The VLA is a radio telescope. Comprised of 27 big (okay, very large) dish antennae, it is used to explore the galaxy. VLA antenna near railbed And while Jodi Foster used it in the movie Contact to find intelligent life in Vega, in real life SETI has only used it a couple times—in ’95 and ’96—with considerably less luck. Still, the VLA has enabled scientists to discover much, including important things about black holes and the heart of the Milky Way, as well as letting them observe lots of astronomical objects like quasars and pulsars.

On the summer and winter solstices, a significant set of the stones that comprise Stonehenge are aligned with the rising or setting sun—making it, too, an astronomical instrument of sorts (though its overall use remains a subject of some debate). Antenna puffing clouds

I think the real connection goes deeper. Both Stonehenge and the VLA are monumental efforts, technological feats that allow humans a glimpse that exceeds ordinary space-time. And that glimpse is one we yearn for, letting us make contact with something greater than ourselves. Or at least different than ourselves. No, scratch that effort at precision. I do mean greater—greater than our everyday selves, greater than a single self.

Our trip to the VLA was shoe-horned in between a visit to Santa Fe to celebrate the power of art with the fine folks at Radius Press and a visit to see Rob’s sister in Albuquerque. Both were lovely, human-scaled moments of connectedness, of locating ourselves in relation to others, via images and words and shared memories. But Stonehenge and the VLA are sacramental, outward signs that endure, odd, mammoth proof of our inner yearnings to find ourselves at home in the universe.

Internettus-disruptus

We live on the grid, but in ways that emphasize self-sufficiency.  Or so I have fancied.  We grow a lot of food, have solar panels to supply most of our power needs, have a rain catchment system to gather water to for the gardens.  We can mend and fix and make from scratch.  And for a few years, I was an EMT, so I have at least a passing familiarity with what to do in a medical emergency.  All of which made me kind of cocky about my ability to live lightly, to take care of myself.

BUT BUT BUT I have come to doubt whether I really can do this.  Have, moreover, come to wonder how possible it is to be SELF-sufficient in contemporary culture.  For sure, you can live low and light, but I am not sure you can be of the culture–engaged in it broadly–and also be self-sufficient.  At least I can’t.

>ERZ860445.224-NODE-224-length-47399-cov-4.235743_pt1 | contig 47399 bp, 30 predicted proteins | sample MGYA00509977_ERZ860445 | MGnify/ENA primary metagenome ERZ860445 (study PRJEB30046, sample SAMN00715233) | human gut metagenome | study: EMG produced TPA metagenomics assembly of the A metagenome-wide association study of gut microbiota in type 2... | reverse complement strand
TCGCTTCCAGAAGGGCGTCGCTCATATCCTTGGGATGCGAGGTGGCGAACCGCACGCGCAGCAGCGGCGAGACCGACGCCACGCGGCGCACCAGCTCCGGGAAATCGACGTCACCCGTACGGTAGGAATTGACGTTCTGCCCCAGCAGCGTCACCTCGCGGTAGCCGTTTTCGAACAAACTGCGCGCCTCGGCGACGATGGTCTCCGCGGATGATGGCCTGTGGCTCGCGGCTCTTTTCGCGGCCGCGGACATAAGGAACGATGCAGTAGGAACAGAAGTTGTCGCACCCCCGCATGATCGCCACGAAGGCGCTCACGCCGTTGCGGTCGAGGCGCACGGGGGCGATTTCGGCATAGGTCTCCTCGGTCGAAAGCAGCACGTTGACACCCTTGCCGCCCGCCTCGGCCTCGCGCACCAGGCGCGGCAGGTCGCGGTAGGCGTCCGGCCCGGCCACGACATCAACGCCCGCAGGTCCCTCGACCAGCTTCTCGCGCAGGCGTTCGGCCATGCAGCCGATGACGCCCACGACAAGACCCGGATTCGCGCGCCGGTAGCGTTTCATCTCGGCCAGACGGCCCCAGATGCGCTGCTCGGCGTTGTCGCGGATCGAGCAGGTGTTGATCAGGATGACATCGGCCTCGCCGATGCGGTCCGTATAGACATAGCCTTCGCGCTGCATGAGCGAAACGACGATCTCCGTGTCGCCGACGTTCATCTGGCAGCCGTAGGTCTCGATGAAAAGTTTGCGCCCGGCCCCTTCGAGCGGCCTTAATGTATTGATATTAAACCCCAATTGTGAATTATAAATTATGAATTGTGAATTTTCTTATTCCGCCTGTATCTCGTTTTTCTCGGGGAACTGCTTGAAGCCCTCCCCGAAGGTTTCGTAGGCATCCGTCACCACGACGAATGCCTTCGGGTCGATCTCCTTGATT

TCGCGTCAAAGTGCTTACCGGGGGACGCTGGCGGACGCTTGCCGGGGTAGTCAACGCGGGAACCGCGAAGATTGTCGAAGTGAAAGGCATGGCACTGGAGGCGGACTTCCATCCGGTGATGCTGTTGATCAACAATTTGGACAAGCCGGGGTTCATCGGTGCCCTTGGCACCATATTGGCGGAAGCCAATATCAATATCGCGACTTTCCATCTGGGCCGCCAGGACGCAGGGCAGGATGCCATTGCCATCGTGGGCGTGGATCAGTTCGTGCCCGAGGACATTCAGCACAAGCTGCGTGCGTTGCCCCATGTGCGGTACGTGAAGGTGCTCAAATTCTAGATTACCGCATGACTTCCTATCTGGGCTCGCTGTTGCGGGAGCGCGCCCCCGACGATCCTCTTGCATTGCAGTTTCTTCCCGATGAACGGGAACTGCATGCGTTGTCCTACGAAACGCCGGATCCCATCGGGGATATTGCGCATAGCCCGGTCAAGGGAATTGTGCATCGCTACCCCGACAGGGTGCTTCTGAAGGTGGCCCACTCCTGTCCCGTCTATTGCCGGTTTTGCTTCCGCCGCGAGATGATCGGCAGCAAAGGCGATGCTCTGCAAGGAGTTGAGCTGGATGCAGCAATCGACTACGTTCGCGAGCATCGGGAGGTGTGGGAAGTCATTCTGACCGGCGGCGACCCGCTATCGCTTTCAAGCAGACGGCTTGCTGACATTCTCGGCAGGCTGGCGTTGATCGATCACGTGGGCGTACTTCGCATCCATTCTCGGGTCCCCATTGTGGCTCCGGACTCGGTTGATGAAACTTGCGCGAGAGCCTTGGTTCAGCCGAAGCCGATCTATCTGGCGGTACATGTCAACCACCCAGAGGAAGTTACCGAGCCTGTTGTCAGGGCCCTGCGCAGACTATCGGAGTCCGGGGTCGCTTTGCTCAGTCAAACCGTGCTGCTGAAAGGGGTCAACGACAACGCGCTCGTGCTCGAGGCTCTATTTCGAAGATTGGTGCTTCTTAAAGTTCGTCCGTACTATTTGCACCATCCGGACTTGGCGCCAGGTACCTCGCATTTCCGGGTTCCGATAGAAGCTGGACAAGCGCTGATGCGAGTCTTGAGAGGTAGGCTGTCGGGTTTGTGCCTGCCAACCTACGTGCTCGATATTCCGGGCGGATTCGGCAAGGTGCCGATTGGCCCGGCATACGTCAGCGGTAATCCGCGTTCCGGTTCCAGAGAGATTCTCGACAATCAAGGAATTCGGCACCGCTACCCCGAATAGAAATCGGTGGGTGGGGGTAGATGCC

And rather than simply lapse into some kind of self-recrimination, this realization leads me to wonder about the notion of self-sufficiency now.  As I mentioned in a post a while back about Common Ground Fair, I don’t think of self-sufficiency as literally making homespun and such.  I think about it as having the skills to live well in the world.  And a surprising number of those skills now are about being digitally connected to others.

Here’s what I am stumbling toward.  We lost power for nearly a week after the snow storm on November 2nd.  And while it wasn’t great not to have it, the only thing we really emphatically, impatiently, frustratingly missed was the internet.  Candles and kerosene lamps gave us adequate, if not great, light.  The woodstove served us well.  We had plenty of food and a generator that ensured that we didn’t lose what was in the big freezer.  But without the internet, we couldn’t do our jobs.  And we missed having e-mail.  And the New York Times on-line.  And the ability to google;  it’s grown hard for me to write without being able to look up some little something for the next sentence.

And we are not even particularly connected.  Facebook-less, Twitter-novices, we don’t use the tools that most of our peers rely on.

Is self-sufficiency fundamentally different in its contours in a hyper-connected world?  Is it even possible?  And if it is, what does it look like now?

Are Amateurs “Sufficient”?

This is a slightly different vantage than usual on the question of “what might suffice”?  But it is definitely about sufficiency.

St. George, Maine Volunteer Fire and Ambulance Association sealI spent a good portion of the weekend at a conference for Emergency Medicine Providers (aka EMTs).  In Maine, most EMTs are professional, but quite a few smaller squads also include volunteers.  When I got my license, which was less than two years ago, our entire squad in St. George was comprised of volunteers.  And that’s a big part of why I joined. Plus, the service was free to people who needed to use it.  I loved the idea of neighbors being so fully present for one another in a time of crisis.  I loved that people didn’t have to worry that they couldn’t afford help.  Loved that when help came through the door, it might even have a familiar face.